When an astronomer and an astrobiologist discuss interstellar alien conflict over coffee, great ideas are spawned.
Drs. Thomas Targett and Duncan Forgan, both of the Institute for Astronomy at the University of Edinburgh, wondered how rigorously they could simulate conflict between competing alien civilizations. Of course, the big problem they faced was a lack of proxies. The only civilization in the galaxy that we know of is us, and it's hard to simulate space battles without adversaries.
It was during coffee time that they were struck with the notion of using a video game -- StarCraft II -- as a guide. In StarCraft II, three races -- the technologically advanced, telepathic Protoss; the insect-like, hive-minded Zerg; and the Earth-exiled, human Terrans -- battle it out for control of the Koprulu Sector, a vicinity of space presumably at the edge of the Milky Way Galaxy.
Targett and Forgan now had their competing civilizations, and the next step was to set up a model. As described by Forgan on his blog:
We created a population of stars similar to the local Solar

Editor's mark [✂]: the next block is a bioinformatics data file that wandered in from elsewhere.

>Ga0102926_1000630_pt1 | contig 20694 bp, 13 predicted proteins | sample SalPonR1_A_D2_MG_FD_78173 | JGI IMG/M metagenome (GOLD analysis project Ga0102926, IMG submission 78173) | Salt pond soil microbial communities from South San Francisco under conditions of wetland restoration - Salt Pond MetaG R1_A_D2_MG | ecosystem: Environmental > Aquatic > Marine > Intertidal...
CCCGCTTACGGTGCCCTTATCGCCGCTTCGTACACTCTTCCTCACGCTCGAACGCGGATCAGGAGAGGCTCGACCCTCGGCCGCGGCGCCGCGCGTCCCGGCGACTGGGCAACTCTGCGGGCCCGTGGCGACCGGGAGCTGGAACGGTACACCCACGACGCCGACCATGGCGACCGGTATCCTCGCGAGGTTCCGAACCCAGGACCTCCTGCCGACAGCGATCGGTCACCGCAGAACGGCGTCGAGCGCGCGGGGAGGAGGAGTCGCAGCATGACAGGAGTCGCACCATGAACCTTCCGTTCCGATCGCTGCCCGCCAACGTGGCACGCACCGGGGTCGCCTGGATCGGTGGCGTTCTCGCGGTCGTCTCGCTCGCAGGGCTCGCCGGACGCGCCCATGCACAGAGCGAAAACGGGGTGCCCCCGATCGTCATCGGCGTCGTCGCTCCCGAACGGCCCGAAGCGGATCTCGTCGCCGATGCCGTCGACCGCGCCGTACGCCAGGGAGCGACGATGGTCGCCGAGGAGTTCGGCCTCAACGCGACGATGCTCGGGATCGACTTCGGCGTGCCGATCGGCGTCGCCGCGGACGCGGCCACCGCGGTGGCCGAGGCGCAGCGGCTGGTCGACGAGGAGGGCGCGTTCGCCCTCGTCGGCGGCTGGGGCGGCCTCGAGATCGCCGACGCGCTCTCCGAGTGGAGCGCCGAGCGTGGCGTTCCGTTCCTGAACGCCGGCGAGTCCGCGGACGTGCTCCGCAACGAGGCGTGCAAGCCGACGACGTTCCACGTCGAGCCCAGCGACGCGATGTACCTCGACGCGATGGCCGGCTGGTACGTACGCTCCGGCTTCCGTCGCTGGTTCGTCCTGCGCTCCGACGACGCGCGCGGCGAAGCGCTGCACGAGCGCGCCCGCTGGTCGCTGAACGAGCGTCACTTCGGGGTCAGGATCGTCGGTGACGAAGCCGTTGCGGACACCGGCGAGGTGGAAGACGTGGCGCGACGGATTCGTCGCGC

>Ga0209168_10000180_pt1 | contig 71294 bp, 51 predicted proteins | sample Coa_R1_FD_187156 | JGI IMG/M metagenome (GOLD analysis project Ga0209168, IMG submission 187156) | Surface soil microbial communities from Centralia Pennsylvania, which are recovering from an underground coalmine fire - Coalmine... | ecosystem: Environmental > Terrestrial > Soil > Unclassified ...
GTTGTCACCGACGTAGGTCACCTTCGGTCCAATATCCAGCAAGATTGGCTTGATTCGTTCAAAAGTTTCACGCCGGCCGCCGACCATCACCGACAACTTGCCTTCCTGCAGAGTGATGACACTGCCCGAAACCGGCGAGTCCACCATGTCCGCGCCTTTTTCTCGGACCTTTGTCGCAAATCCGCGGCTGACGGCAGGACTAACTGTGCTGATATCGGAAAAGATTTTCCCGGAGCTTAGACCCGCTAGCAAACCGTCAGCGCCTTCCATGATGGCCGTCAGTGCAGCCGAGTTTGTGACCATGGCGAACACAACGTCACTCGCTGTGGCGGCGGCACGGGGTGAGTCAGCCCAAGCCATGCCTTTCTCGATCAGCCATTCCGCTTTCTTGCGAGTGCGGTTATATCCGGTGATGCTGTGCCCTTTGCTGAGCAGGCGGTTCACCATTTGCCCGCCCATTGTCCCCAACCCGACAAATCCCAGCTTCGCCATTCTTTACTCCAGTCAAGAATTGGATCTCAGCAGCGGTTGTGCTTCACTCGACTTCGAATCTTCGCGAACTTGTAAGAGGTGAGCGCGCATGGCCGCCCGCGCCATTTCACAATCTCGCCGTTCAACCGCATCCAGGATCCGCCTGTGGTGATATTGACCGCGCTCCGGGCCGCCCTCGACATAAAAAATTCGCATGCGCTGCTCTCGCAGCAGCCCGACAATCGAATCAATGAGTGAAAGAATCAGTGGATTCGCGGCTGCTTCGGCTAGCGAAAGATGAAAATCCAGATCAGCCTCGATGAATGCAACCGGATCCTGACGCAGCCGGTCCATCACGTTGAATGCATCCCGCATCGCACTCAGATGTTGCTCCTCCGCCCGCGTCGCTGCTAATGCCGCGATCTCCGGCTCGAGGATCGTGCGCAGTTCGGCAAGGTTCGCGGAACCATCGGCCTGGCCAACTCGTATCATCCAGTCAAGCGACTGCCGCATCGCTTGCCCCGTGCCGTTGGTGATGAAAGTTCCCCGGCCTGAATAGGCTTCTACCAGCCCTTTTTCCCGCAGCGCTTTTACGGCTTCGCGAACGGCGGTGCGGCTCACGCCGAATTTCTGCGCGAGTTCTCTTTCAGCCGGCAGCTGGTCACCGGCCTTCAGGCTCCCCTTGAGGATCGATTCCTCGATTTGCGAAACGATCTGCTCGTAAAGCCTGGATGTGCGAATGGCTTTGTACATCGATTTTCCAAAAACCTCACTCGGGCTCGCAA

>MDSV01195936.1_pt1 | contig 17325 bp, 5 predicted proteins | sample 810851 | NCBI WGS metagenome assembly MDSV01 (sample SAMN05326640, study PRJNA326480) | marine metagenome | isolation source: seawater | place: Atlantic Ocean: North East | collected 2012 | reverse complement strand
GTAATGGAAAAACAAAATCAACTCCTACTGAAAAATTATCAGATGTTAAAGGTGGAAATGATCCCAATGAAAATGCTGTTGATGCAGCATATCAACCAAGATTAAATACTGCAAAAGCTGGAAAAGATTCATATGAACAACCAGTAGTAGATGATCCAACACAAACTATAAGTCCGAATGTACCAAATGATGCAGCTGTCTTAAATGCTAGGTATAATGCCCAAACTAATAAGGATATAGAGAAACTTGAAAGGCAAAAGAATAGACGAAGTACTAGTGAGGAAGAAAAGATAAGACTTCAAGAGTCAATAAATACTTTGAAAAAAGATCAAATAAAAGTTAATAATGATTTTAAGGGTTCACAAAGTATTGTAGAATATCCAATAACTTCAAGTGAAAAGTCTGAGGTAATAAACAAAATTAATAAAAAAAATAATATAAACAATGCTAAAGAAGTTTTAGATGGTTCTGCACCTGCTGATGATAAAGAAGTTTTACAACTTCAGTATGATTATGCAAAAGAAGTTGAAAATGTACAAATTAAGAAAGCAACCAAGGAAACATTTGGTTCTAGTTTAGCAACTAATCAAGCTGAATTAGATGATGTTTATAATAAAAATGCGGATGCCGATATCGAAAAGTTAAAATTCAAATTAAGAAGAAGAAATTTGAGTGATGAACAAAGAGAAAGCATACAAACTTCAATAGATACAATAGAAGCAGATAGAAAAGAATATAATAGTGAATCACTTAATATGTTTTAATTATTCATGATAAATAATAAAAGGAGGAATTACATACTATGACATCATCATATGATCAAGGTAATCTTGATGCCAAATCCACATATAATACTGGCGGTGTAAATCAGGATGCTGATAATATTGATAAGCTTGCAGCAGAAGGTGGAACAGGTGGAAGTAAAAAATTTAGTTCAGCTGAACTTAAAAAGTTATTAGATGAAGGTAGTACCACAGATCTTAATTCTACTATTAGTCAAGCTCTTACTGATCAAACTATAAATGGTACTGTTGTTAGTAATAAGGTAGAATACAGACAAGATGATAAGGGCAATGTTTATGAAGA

neighborhood, and seeded it with six different races, each representing
one of the three civilizations, carrying out one of two strategies.
The "macro" strategy refers to species which build up large amounts
of resources before moving against an opponent in an attempt to
overwhelm them; the "micro" strategy encourages rapid motion of a
smaller military force to quickly eliminate a fledgling opponent. This
gives 30 possible combinations of combatants. As we had access to user
data showing the outcome of each combination rehearsed many times in
StarCraft 2 games played online, we could soon develop a probability
that Race 1 defeats Race 2, and so on and so forth.
project certainly does not represent any development in our
understanding of possible extra-terrestrial life. However, we hope to
highlight the increasing scientific potential of the rapidly expanding
video-game industry, while also increasing public understanding of the
scientific method," the authors write.
"But thankfully," Forgan notes, "it does seem like Earth has a slight edge when it comes to interstellar dominion..."